WILD CAUGHT …NEVER FARMED!
Our Brunswick Foods business focuses on providing you with quality Wild Caught sardines from the pristine waters of Canada and off the Atlantic Coast of Poland.
Most of the seasonal fishing happens between June and October each year. We recognise the importance of resource sustainability for future generations so we ensure our suppliers actively support global policies and management initiatives that ensure the long-term sustainability of supply.
To source quality seafood, sustainably.
WHAT THIS MEANS TO US:
- Our fish comes from a fishery where the amount of fish being caught and the number of fish in that fishery are such that they will be similarly available to future generations
- We know where the fish came from, how it was caught, where it was processed and how it got to you
- The fish was harvested legally
- The fishery is managed using scientific data and takes into account any impact of fishing on related species and surrounding ecosystems
Good to know:
- Our fish are only sourced from strictly managed fisheries to maintain healthy fish populations and marine environments for years to come.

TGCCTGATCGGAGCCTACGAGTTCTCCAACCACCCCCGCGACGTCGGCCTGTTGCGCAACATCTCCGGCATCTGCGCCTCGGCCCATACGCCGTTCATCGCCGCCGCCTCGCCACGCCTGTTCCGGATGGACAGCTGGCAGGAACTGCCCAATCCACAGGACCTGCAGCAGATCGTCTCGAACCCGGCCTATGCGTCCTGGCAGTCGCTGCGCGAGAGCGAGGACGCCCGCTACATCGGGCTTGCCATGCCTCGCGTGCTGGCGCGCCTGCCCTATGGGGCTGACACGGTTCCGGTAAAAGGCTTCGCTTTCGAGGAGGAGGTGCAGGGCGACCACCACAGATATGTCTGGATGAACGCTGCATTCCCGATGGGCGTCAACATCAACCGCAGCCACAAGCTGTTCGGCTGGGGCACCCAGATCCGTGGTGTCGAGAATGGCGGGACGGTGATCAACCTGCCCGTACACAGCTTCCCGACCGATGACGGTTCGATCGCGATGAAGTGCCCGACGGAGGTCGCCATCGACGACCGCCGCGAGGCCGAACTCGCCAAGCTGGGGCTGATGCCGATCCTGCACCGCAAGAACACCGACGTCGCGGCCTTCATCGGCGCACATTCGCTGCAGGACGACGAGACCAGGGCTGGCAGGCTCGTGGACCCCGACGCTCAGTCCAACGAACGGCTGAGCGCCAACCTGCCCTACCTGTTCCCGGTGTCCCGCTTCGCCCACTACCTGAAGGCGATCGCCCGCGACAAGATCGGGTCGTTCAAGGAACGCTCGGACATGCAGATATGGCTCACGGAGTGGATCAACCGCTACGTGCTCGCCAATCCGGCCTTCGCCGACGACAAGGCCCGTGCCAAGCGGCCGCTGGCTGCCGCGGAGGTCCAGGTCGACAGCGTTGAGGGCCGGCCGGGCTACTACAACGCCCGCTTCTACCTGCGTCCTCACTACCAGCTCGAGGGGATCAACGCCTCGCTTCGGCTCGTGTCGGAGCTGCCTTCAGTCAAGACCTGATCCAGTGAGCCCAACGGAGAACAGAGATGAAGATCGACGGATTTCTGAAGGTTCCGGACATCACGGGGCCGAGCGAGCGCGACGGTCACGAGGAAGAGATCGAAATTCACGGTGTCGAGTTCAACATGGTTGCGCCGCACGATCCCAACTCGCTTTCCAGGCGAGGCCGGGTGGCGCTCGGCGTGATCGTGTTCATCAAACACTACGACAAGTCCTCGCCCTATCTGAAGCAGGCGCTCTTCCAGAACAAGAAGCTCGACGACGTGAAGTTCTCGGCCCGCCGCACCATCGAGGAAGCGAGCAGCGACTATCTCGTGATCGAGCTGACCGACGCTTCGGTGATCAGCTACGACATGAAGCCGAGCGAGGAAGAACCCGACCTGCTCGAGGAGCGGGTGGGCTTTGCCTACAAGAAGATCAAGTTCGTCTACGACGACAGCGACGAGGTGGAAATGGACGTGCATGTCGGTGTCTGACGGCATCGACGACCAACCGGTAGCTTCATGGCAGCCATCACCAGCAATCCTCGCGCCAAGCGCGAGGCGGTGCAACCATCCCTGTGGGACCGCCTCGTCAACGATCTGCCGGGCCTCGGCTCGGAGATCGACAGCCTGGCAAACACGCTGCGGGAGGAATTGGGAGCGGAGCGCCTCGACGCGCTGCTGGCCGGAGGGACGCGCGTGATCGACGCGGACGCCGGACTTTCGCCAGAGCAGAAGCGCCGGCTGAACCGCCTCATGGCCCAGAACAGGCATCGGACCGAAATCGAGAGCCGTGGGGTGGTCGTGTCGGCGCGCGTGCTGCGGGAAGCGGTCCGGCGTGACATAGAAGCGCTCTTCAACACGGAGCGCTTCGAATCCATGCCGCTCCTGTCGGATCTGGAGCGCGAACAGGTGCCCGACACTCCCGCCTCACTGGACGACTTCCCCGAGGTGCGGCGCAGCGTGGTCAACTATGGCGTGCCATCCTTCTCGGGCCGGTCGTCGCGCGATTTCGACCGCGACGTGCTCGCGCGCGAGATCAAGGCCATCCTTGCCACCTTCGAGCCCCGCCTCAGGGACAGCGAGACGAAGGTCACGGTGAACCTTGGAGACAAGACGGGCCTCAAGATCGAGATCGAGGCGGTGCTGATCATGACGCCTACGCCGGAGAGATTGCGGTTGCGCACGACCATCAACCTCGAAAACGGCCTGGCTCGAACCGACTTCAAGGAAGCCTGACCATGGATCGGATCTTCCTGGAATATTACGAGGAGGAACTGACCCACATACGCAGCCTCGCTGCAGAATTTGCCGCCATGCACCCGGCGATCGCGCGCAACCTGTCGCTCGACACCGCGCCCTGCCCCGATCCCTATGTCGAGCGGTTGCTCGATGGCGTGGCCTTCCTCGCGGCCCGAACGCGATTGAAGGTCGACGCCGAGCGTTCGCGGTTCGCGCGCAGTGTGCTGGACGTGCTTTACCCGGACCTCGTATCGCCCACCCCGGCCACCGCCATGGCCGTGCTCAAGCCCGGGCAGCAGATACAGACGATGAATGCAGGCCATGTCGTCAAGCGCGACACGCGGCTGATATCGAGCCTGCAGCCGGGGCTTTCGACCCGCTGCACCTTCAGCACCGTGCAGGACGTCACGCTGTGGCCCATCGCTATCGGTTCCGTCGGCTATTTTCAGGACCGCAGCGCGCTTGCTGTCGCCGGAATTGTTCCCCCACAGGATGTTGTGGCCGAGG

- Our Brunswick sardines are traceable back to their fishing vessel and location
Brunswick provides you with only the best quality Herring. The smaller fish are canned as Wild Caught Sardines while the larger fish are canned as Wild Caught Seafood Snacks (Kippers).
HOW ARE OUR SARDINES CAUGHT?
The two primary methods of harvesting our sardine products are purse seine and weir fishing.
Purse Seine Fishing
Purse seine fishing involves locating schools of herring and encircling the school with a large net that has floats on the top and weights and rings on the bottom. A smaller boat takes one end of the net and pulls it around the school and reconnects the net to the main fishing vessel. A cable that runs through the rings at the bottom of the net up to the fishing vessel is slowly pulled tight, closing the bottom of the net (similar to a purse string) to contain the school of fish. As the cable and net is pulled aboard the boat, the circle gets smaller and the fish closer to the surface. At this point, the fish are pumped onboard the fishing vessel where they are put in refrigerated seawater for transport to our processing facility.
Another method used to catch schools of herring in the Bay of Fundy is through the use of weirs, a passive fishing method adapted from the Native American Indians in the 16thcentury. Weirs are sets of stationary poles and netting placed near shore in tidal areas that act to direct schools of herring, which follow the flow of water into confined areas which act as a trap for the fish. Once the fish are confined within the shallow waters in the weir, fishing vessels equipped seine nets encircle the fish and work to bring the fish to the surface. Once the fish are at the surface, a vacuum is then used to transfer the fish from the weir onto a carrier vessel where the fish are then put in refrigerated seawater for transport to the processing our facility.